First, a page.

Criminal Defense

Being accused of a crime changes your life in an instant. If you are convicted of the charge, the situation becomes even more serious. You may owe fines, spend time in jail or even face the death penalty. To ensure that you have the best possible chance of avoiding conviction, you need a skilled criminal defense attorney on your side.

Criminal Charges in Texas

Texas criminal charges can be divided into two categories: misdemeanors and felonies. While a misdemeanor is a less serious charge with a lighter sentence, a felony is a more serious charge with a harsher sentence.

Misdemeanors

Three classes of misdemeanors are recognized in Texas:

  • Class A misdemeanor convictions may lead to a fine of up to $4,000 and up to one year in jail.
  • Class B misdemeanor convictions may lead to a fine of up to $2,000 and up to 180 days in jail.
  •  Class C misdemeanor convictions may lead to a fine of up to $500.

Felonies

Texas recognizes five different classes of felonies:

  •  Capital felony convictions are punishable by life in prison without parole or the death penalty.
  •  First degree felony convictions may result in five years to life imprisonment and a fine of up to $10,000.
  • Second degree felony convictions may result in two to 20 years imprisonment and a fine of up to $10,000.
  •  Third degree felony convictions may result in two to 10 years imprisonment and a fine of up to $10,000.
  •  State jail felony convictions may result in 180 days to two years in jail and a fine of up to $10,000.

Hiring an Attorney

If you have been arrested, you should not talk to the police. If you have been formally charged with a crime, you should not talk to the police or prosecutors. Anything you tell them can be used against you in court. Instead, you should talk to an attorney as soon as possible once you think you may be a suspect in a criminal investigation. A Texas criminal defense attorney will be able to help you understand the charges you are facing and start working to build your defense.

There is no “typical” criminal case; there are too many variables. Many criminal cases begin when a person is arrested by law enforcement officers, for example, after being pulled over for suspected DWI or when police are called because someone reported an assault. In other cases, someone accused of a crime may only be arrested after charges have been filed against them by information or indictment. In any criminal case, the United States Constitution requires the prosecution to prove beyond a reasonable doubt all of the elements of the alleged offense. Because the state has such a high burden of proof, it is essential that you not talk to the police before you have talked to a criminal defense attorney.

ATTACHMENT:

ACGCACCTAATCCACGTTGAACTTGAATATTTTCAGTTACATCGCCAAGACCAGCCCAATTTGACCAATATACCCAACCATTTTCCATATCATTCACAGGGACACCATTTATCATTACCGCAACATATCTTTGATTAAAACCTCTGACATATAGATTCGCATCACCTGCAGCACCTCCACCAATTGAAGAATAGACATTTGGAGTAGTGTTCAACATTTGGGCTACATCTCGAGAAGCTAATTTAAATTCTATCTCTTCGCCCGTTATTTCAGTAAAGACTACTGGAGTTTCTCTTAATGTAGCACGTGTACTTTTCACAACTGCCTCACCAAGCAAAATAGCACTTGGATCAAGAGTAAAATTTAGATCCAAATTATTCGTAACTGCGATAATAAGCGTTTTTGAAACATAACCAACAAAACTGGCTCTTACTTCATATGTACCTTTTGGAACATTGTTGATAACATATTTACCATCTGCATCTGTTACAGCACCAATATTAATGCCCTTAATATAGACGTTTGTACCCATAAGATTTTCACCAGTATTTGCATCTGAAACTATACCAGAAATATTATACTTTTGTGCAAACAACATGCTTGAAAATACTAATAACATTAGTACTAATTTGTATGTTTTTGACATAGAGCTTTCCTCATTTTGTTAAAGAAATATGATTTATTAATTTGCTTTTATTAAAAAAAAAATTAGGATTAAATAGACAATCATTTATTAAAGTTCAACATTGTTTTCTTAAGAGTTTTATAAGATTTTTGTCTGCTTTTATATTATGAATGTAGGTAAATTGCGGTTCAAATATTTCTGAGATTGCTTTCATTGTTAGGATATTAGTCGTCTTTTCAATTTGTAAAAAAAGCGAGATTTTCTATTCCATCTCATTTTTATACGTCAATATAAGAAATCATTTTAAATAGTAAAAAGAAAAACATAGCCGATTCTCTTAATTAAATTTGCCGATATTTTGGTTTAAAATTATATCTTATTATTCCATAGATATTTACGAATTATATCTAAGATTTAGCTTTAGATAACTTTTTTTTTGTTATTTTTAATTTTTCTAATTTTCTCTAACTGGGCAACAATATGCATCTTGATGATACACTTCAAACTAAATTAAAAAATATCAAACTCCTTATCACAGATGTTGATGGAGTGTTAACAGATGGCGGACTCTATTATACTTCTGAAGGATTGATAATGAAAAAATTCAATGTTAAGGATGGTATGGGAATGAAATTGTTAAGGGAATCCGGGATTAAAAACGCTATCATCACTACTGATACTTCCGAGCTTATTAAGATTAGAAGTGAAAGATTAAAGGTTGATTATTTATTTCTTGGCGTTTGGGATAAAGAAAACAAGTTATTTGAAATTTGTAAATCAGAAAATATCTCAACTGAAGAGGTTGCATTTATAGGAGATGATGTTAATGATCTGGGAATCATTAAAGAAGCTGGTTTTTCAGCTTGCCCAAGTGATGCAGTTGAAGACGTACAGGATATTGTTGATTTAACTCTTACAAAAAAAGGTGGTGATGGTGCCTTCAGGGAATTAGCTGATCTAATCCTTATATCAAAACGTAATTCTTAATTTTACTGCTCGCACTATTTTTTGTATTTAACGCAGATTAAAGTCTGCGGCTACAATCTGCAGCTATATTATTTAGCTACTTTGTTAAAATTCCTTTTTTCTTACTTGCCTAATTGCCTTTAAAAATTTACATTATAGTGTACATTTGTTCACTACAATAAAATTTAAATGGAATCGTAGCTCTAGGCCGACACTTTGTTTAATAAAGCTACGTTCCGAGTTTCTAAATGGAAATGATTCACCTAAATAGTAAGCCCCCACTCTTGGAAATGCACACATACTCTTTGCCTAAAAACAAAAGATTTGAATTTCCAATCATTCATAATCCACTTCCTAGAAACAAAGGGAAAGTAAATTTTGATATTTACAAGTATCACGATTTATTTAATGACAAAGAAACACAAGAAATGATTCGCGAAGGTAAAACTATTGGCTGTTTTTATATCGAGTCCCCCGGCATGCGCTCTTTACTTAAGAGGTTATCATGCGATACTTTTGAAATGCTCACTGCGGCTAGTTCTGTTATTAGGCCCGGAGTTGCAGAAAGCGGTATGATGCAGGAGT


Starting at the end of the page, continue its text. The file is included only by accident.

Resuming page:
In the United States, a person must be indicted by a grand jury to be charged with a felony. In Texas, misdemeanor charges can be brought by the filing of “an information” which is a document filed by prosecutors with the appropriate court. Once a person is charged with a felony or misdemeanor punishable by imprisonment, the Texas Code of Criminal Procedure Art. 26.01 requires they be brought before a magistrate (a judge) for arraignment. The arraignment is a court appearance where the accused is read the charges against them and is then asked to plead guilty or not guilty to the charges. Also at the arraignment, persons who cannot afford an attorney should inform the court to see if they may qualify to have a defense attorney appointed. If you can afford an attorney, you should already have one by this point.

In Tarrant County courts, the next step following arraignment is called the “initial appearance.” This is the first appearance by a person accused of a crime in the court where their case will be heard. In Texas, all felony cases are heard in District Courts. Misdemeanor cases in Tarrant County and other large counties are generally heard in County Criminal Courts but this may vary in smaller counties where there may only be a single District Court and a single County Court. At the initial appearance and subsequent appearances, a criminal defense lawyer will discuss the charges against his client with the prosecutor and may receive plea agreement offers. The decision to accept or reject a plea agreement is always within the control of the client.

A criminal defense attorney can obtain the evidence the state intends to use, a process referred to as “discovery.” Discovery in a criminal case can include police reports, witness statements, dashcam or other video tapes, blood test results, and any other document or object that the state has in its possession that is relevant to the case. After reviewing the state’s evidence, your defense attorney can better assess the strength of the state’s case against you. Understanding the facts and evidence will allow you and your attorney to decide how best to proceed with your defense.

Depending on all of the facts and any plea agreement being offered by the state, accepting a plea agreement may be the best option. For example, if there is strong evidence against an accused and the state is offering a plea deal that will allow the accused to avoid a final conviction (like deferred adjudication), taking the plea agreement may be the best outcome possible. But in other cases, where the evidence is not so strong and the plea agreement that is offered is not much better than the likely sentence if the accused is found guilty by the judge or jury, then there may be little incentive to accept the plea agreement and taking the case needs to be taken to trial.